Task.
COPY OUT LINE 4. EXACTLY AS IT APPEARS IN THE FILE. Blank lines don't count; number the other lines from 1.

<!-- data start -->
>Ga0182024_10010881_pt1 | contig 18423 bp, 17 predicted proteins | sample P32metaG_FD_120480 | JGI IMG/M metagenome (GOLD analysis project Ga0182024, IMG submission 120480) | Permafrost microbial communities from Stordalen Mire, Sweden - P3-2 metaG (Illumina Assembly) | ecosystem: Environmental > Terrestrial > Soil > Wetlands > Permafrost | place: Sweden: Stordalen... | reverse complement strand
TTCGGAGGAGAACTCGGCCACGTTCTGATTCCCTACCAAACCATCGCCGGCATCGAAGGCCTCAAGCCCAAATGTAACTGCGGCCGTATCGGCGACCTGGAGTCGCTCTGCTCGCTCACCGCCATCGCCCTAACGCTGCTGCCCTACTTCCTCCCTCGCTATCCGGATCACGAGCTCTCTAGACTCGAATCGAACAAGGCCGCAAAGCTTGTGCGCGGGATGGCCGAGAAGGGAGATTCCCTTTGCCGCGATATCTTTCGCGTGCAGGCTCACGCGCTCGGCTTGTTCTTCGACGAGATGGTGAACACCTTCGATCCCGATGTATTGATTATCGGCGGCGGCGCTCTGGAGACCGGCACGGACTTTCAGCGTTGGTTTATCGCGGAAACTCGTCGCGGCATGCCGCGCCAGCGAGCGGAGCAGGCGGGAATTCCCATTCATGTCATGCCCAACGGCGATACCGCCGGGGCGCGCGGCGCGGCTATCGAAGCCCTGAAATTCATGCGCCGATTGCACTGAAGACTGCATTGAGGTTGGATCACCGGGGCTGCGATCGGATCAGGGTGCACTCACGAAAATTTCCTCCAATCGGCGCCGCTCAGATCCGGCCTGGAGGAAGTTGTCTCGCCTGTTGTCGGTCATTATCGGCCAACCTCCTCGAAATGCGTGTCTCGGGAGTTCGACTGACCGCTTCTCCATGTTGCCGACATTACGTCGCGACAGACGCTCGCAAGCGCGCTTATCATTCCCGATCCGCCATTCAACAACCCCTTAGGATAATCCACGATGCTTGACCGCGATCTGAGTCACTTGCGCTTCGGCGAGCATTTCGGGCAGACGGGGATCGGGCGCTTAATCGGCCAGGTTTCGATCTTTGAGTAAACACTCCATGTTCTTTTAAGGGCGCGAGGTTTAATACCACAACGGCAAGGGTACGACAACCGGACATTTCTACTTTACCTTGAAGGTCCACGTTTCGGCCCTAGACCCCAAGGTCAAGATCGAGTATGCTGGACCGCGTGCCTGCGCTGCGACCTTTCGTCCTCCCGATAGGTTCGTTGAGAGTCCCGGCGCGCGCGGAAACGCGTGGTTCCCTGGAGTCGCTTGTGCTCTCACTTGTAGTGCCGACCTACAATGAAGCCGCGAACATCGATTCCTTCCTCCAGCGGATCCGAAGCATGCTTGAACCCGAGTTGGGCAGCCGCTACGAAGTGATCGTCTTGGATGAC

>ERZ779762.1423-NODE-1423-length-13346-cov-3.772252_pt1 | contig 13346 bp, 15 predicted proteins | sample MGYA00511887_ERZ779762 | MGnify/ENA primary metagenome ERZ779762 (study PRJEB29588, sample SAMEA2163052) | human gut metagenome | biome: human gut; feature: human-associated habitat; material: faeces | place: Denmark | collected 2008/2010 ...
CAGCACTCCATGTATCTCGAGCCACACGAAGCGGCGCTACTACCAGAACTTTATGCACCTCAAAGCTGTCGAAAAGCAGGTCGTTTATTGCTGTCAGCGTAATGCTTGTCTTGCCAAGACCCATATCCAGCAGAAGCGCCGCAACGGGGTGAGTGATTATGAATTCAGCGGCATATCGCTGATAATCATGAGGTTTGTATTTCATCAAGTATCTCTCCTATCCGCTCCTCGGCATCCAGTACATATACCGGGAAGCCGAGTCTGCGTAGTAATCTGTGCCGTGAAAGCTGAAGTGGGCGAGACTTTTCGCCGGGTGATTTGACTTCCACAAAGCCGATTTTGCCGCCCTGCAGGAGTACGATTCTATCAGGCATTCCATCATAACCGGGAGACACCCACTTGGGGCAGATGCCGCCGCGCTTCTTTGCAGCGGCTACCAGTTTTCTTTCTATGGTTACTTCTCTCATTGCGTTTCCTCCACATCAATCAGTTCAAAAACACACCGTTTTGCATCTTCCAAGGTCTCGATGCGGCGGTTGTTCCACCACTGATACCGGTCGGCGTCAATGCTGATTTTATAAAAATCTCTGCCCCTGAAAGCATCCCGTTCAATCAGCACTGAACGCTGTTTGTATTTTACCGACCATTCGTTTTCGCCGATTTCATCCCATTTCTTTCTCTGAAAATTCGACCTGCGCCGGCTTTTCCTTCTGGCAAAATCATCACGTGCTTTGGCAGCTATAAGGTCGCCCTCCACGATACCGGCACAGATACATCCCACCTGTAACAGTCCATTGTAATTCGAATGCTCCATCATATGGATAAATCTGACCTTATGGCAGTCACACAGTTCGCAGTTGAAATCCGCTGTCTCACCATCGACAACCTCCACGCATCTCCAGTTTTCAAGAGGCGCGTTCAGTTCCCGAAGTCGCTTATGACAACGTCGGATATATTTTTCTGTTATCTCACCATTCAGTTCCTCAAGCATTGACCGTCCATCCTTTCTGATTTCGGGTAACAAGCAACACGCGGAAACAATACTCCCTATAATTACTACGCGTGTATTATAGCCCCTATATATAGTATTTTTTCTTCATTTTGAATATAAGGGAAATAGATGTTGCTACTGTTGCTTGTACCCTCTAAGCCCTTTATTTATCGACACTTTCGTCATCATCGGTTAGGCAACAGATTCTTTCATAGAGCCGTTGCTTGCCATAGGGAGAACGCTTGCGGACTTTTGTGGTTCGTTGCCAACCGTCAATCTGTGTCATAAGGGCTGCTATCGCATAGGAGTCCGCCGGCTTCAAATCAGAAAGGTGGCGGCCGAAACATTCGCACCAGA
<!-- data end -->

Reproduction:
CAGCACTCCATGTATCTCGAGCCACACGAAGCGGCGCTACTACCAGAACTTTATGCACCTCAAAGCTGTCGAAAAGCAGGTCGTTTATTGCTGTCAGCGTAATGCTTGTCTTGCCAAGACCCATATCCAGCAGAAGCGCCGCAACGGGGTGAGTGATTATGAATTCAGCGGCATATCGCTGATAATCATGAGGTTTGTATTTCATCAAGTATCTCTCCTATCCGCTCCTCGGCATCCAGTACATATACCGGGAAGCCGAGTCTGCGTAGTAATCTGTGCCGTGAAAGCTGAAGTGGGCGAGACTTTTCGCCGGGTGATTTGACTTCCACAAAGCCGATTTTGCCGCCCTGCAGGAGTACGATTCTATCAGGCATTCCATCATAACCGGGAGACACCCACTTGGGGCAGATGCCGCCGCGCTTCTTTGCAGCGGCTACCAGTTTTCTTTCTATGGTTACTTCTCTCATTGCGTTTCCTCCACATCAATCAGTTCAAAAACACACCGTTTTGCATCTTCCAAGGTCTCGATGCGGCGGTTGTTCCACCACTGATACCGGTCGGCGTCAATGCTGATTTTATAAAAATCTCTGCCCCTGAAAGCATCCCGTTCAATCAGCACTGAACGCTGTTTGTATTTTACCGACCATTCGTTTTCGCCGATTTCATCCCATTTCTTTCTCTGAAAATTCGACCTGCGCCGGCTTTTCCTTCTGGCAAAATCATCACGTGCTTTGGCAGCTATAAGGTCGCCCTCCACGATACCGGCACAGATACATCCCACCTGTAACAGTCCATTGTAATTCGAATGCTCCATCATATGGATAAATCTGACCTTATGGCAGTCACACAGTTCGCAGTTGAAATCCGCTGTCTCACCATCGACAACCTCCACGCATCTCCAGTTTTCAAGAGGCGCGTTCAGTTCCCGAAGTCGCTTATGACAACGTCGGATATATTTTTCTGTTATCTCACCATTCAGTTCCTCAAGCATTGACCGTCCATCCTTTCTGATTTCGGGTAACAAGCAACACGCGGAAACAATACTCCCTATAATTACTACGCGTGTATTATAGCCCCTATATATAGTATTTTTTCTTCATTTTGAATATAAGGGAAATAGATGTTGCTACTGTTGCTTGTACCCTCTAAGCCCTTTATTTATCGACACTTTCGTCATCATCGGTTAGGCAACAGATTCTTTCATAGAGCCGTTGCTTGCCATAGGGAGAACGCTTGCGGACTTTTGTGGTTCGTTGCCAACCGTCAATCTGTGTCATAAGGGCTGCTATCGCATAGGAGTCCGCCGGCTTCAAATCAGAAAGGTGGCGGCCGAAACATTCGCACCAGA